– Lower administrational cost. When a new user enters a public blockchain network, that user becomes both the client and the governor. Instead of setting up a central bank or governing body, effectively introducing both bureaucracy and cost to the administration, blockchain gives each user the power to communicate on equal footing, as each node is part of the ecosystem.
Blockchain use in IP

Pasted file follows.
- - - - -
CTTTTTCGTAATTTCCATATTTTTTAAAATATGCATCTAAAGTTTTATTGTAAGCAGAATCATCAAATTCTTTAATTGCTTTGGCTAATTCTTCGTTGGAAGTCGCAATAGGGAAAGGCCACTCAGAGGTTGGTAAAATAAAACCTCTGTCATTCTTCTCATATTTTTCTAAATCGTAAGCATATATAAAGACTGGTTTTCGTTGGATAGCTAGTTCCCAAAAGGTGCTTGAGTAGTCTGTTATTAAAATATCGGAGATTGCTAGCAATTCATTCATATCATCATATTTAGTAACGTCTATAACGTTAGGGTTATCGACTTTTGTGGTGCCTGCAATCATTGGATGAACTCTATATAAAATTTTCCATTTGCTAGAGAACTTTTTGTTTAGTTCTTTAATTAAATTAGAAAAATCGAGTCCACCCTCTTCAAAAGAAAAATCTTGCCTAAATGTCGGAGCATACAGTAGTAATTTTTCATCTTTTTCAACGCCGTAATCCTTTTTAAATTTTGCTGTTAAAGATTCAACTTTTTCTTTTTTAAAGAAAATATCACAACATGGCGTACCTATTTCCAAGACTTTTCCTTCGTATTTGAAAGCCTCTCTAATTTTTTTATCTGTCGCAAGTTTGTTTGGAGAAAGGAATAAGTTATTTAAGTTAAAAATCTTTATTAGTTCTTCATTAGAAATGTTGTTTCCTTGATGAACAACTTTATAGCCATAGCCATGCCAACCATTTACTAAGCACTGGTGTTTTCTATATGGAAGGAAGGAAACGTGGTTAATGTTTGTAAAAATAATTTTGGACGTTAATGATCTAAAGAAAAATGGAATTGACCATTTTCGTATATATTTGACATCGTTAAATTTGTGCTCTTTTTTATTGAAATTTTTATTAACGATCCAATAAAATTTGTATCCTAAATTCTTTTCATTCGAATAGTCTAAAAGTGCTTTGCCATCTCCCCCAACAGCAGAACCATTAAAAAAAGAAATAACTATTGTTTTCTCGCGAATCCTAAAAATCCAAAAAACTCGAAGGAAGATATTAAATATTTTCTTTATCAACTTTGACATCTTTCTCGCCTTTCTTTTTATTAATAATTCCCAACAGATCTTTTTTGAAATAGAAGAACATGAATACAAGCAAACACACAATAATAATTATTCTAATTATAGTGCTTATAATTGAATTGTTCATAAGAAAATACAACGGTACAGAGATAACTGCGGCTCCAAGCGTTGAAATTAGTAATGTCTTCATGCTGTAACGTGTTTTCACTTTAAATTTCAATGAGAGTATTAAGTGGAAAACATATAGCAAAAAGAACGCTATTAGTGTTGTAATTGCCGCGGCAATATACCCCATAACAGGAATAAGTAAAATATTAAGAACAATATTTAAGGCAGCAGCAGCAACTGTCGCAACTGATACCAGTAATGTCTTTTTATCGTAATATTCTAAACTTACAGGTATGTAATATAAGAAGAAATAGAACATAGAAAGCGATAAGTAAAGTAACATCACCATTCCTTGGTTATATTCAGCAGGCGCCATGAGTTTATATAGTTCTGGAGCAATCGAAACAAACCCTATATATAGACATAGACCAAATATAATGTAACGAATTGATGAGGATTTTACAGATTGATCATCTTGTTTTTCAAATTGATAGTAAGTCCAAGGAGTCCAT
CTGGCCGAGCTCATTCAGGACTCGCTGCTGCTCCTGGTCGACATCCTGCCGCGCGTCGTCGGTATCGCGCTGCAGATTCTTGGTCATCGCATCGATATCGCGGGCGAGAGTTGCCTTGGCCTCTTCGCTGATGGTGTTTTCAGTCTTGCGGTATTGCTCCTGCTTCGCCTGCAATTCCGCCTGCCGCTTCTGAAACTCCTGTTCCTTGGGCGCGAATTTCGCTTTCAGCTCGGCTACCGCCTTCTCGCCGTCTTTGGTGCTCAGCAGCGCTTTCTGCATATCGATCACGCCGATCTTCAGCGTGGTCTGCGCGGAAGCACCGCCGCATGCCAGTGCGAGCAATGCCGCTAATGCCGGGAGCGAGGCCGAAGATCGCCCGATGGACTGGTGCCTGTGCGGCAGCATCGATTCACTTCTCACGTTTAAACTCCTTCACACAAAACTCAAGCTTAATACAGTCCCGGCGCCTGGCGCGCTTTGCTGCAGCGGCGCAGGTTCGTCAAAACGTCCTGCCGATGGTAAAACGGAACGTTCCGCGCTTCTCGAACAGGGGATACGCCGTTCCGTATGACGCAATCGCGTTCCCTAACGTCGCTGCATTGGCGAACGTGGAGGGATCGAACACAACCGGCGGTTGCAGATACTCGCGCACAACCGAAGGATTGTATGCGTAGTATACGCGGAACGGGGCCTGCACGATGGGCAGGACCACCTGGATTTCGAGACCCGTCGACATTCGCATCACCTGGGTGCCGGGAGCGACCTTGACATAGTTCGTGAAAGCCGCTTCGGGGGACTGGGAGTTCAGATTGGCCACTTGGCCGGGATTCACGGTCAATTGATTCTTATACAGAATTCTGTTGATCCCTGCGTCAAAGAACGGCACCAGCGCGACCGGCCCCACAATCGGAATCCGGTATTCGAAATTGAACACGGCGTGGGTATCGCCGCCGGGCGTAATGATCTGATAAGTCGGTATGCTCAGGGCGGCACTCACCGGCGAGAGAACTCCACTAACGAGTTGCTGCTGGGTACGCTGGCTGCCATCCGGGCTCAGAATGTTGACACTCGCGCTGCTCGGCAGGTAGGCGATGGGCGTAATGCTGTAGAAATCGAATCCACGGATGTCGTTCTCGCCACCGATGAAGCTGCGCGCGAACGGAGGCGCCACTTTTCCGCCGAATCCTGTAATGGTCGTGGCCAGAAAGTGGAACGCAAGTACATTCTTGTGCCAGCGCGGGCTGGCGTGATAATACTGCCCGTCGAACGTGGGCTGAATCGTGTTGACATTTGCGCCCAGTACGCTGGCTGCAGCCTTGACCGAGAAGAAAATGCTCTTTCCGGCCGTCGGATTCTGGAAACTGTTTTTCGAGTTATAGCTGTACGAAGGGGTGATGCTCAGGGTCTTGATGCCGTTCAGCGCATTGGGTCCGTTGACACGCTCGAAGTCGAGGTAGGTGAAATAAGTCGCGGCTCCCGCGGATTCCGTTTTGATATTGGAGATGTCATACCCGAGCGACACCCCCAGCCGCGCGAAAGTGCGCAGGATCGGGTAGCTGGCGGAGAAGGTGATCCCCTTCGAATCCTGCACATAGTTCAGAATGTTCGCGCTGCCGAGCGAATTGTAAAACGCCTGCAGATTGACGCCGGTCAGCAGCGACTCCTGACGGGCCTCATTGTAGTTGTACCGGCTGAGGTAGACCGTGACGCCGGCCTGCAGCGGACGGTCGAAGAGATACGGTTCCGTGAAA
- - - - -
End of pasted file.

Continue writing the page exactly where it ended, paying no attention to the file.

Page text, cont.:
The technology of blockchain became famous with the use of Bitcoins, but its usefulness far outweighs that of a simple digital currency. Applications range from finance, merchandise distribution management, and the sharing economy. Though the source code for Bitcoin is open source, patents are emerging for blockchain-related solutions, and the blockchain technology has triggered the filing of numerous patent applications for related technologies in recent year across a broad spectrum of industries. A worldwide search on Espacenet for patents titled “blockchain” will result in 17 hits for 2016. Two years later, 2018, the number is 672. Commercial solutions have not been far behind. A week ago, SONY announced the development of a rights management system for digital content, based on the blockchain technology. They are far from first to market. Estonian company Agrello is working of creating an application for legally binding smart contracts. Bernstein is offers blockchain based solutions for intellectual property management. Everledger has used blockchain to create a database of diamonds, to ensure that they are not being used to fund conflicts. Blockai (or Binded) registers work of art, creates a timestamp and serves as a proof of copyright. Several other companies have created a business model around IP rights; Stampery, Signatura, bitcoin.com, Proof of Existence, Copyrobo, Vaultitude and Blocknotary. A number of open source or semi-open source initiative have also been launched, such as IP-Chain by Unity Labs, Openchain and Hyperledger by Linux Foundation. Generally, a registration of an IP to a distributed ledger will not necessarily mean it has to be made public. The registration can be kept private using encryption, the uploaded document or resource will remain confidential, but the registration will establish the possession of it at a specific time, and guarantee that it has not been tampered with. Even though the digitisation of copyrighted sound or text is nothing new, the ability to prove authorship of a modified copy can be difficult. Blockchain technology has the potential to create a digital footprint of the work which would allow for better control of the use, while at the same time making the work publicly accessible. TaTaTu has launched a blockchain-based video platform, Ujo a corresponding for music and this year we saw the first blockchain-powered Music Festival.